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What can Major League Baseball do about ballplayer security in Venezuela?

Nov 10, 2011, 12:51 PM EDT

Florida Marlins v Washington Nationals Getty Images

Major League Baseball and the Washington Nationals have issued a joint statement regarding the Wilson Ramos kidnapping:

“Our foremost concern is with Wilson Ramos and his family and our thoughts are with them at this time. Major League Baseball’s Department of Investigations is working with the appropriate authorities on this matter. Both Major League Baseball and the Washington Nationals have been instructed to make no further comment.”

I assume those instructions came from law enforcement. When someone is being held, it’s probably best to keep mum for fear of inspiring rash action by the kidnappers. This is all so horrifying.

Going beyond the specifics a bit, it’s inescapable that Major League Baseball is going to have to reevaluate its relationship with the Venezuelan baseball establishment.  As ESPN’s Jorge Arangure tweeted a while ago, MLB has a say in the playing conditions of the Venezuelan Winter League — things like turf and infield dirt and locker rooms and stuff — to ensure player safety.  What is unclear, however, is what level of involvement MLB has with respect to security, whether they should have such involvement, how much, how should it be effected and that sort of thing. Personal bodyguards?

Or, heck,  maybe we’re at a point where MLB should strongly consider or outright ban its players from playing in Venezuela altogether.  I don’t know. That’s probably a kneejerk reaction. Ramos is a Venezuelan native, after all, and while he was playing in the winter league, it’s just as likely that he could have been taken from his home even if he was merely resting all offseason. Any player in Venezuela is a potential target, whether he’s playing there or simply living in the town in which he was born.

But as Arangure notes, things are getting bad down there: players threatened, scouts mugged in the airport, etc. This was probably inevitable.  And, absent something being done, will certainly happen again.

  1. drmonkeyarmy - Nov 10, 2011 at 12:56 PM

    I honestly don’t think that MLB can do anything to prevent such things as happening….unless they are willing to shell out for a team of armed guards 24/7 for any player going home to/visiting/playing in Venezuela. Seeing as to how that is unlikely to happen, I don’t see a MLB solution to the problem.

    • paperlions - Nov 10, 2011 at 1:14 PM

      In addition, ensuring player safety will just protect the players, not their families. Kidnappers could just as easily (or perhaps, even more easily) have targeted a family member to demand a ransom payment from Ramos, rather than kidnapping Ramos himself.

      As with most problems, if the proximate cause is not addressed, there is little that can be done to effect change….as other actions will be cost prohibitive, ineffective, or both.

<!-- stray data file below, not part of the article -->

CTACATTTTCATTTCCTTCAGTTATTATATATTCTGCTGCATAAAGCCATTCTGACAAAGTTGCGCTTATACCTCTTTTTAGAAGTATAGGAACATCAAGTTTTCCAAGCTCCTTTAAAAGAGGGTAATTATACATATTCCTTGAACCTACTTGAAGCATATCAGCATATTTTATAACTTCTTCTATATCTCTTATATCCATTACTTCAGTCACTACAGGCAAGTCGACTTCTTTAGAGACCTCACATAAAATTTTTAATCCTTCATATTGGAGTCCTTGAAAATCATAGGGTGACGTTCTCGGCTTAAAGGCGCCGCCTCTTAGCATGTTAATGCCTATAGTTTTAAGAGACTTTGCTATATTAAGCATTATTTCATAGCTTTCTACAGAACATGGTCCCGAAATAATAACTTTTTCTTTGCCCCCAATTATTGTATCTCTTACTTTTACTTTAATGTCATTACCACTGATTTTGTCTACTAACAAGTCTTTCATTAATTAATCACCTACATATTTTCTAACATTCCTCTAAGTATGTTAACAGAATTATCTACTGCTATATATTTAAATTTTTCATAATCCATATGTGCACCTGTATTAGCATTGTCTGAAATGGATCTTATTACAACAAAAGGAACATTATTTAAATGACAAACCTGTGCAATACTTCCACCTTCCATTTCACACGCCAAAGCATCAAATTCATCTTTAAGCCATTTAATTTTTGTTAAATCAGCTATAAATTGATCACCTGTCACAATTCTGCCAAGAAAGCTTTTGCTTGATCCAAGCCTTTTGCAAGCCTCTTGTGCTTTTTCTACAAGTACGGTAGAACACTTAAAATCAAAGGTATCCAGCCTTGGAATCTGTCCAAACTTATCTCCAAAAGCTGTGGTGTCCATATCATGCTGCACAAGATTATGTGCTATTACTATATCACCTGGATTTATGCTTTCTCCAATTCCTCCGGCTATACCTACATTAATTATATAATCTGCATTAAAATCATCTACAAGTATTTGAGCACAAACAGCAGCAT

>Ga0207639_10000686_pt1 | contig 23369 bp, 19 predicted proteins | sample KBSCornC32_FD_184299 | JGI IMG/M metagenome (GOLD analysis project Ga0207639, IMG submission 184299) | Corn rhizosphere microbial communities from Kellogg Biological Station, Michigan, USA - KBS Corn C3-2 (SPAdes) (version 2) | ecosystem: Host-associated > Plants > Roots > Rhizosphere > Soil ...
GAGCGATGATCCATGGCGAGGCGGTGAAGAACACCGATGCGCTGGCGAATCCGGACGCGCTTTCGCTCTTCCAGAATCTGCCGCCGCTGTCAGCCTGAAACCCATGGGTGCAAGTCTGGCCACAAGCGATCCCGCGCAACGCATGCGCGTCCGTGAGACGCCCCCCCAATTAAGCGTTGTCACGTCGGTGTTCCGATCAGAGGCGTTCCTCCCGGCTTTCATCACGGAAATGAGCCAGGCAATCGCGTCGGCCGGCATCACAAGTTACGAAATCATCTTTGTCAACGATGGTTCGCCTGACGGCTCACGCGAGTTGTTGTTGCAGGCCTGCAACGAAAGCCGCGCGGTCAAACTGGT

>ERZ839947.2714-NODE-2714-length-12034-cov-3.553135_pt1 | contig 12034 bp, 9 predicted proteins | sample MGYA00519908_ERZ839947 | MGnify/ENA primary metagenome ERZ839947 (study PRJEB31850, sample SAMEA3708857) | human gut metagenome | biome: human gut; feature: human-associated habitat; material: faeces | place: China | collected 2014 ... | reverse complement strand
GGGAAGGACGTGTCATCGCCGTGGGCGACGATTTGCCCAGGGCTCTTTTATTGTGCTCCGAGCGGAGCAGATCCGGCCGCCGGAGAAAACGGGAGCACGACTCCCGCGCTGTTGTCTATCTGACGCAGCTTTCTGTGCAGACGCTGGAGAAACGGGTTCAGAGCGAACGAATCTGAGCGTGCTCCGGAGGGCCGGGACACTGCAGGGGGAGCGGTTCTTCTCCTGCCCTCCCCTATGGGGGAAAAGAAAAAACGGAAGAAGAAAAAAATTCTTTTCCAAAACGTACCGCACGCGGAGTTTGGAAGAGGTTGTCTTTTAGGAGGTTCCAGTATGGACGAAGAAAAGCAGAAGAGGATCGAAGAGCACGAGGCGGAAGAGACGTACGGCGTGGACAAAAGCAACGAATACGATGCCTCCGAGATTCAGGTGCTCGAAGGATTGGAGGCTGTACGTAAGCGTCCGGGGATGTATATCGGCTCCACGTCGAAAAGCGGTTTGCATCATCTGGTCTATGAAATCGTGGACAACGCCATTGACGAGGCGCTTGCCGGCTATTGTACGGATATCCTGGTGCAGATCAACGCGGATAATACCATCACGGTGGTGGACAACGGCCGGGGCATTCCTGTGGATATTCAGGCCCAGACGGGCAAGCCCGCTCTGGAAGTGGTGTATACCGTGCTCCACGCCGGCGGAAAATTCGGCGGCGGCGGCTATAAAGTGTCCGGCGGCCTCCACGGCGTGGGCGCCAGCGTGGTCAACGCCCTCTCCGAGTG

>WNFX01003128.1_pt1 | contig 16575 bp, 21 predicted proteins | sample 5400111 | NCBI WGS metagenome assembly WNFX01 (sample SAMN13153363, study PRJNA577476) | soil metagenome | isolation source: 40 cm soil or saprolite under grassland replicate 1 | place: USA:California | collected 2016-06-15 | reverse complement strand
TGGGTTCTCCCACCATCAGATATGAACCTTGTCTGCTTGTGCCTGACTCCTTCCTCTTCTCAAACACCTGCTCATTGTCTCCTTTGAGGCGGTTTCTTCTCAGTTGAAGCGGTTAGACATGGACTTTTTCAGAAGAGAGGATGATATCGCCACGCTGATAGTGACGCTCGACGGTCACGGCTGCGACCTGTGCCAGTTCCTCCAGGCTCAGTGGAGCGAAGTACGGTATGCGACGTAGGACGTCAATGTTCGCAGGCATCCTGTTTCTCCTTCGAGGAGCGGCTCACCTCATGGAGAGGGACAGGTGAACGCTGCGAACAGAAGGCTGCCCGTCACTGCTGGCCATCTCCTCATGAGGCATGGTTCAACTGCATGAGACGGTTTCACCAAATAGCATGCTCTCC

• drmonkeyarmy - Nov 10, 2011 at 1:29 PM

        Yeah, good point. With the current worldwide economic climate, I wouldn’t be surprised to see more of this kind of stuff happening….not necessarily to athletes but in general to the more affluent.

    • The Common Man - Nov 10, 2011 at 1:32 PM

      I don’t think we really know much about what Major League Baseball and its teams are doing, or are capable of doing, to protect their players outside of the United States. I would submit, however, that a franchise may be smart to look into ways to improve the security of its younger players, who don’t have the money to permanently relocate their families and may not have the money to provide adequate security for themselves. Maybe this means providing subsidies to help pay for additional security. Maybe it means better education for the players affected. But I don’t think it’s responsible for a club to sit back and do nothing.

      • drmonkeyarmy - Nov 10, 2011 at 1:37 PM

        I could see some type of educational program but I think it is completely unreasonable for a team to subsidize a security team for the affected individuals. The cost for such a thing would be astronomical and as Paper Lions points out, what about the families?

      • The Common Man - Nov 10, 2011 at 1:55 PM

        I don’t think any of us is entirely clear about how much it would cost to hire additional security in Venezuela. But I imagine the price would be less than it is here to hire a few bodyguards, and the number of players affected is not that high. There are 81 active MLBers from Venezuela, roughly 30 of whom definitely make enough money to provide adequate security for themselves, and their families, if they choose. Again, I don’t have all the facts, and am just spitballing. But it would seem to me that a club could afford a quarter to a half million bucks or so to protect its young Venezuelan players, if they wanted to.

      • drmonkeyarmy - Nov 10, 2011 at 2:03 PM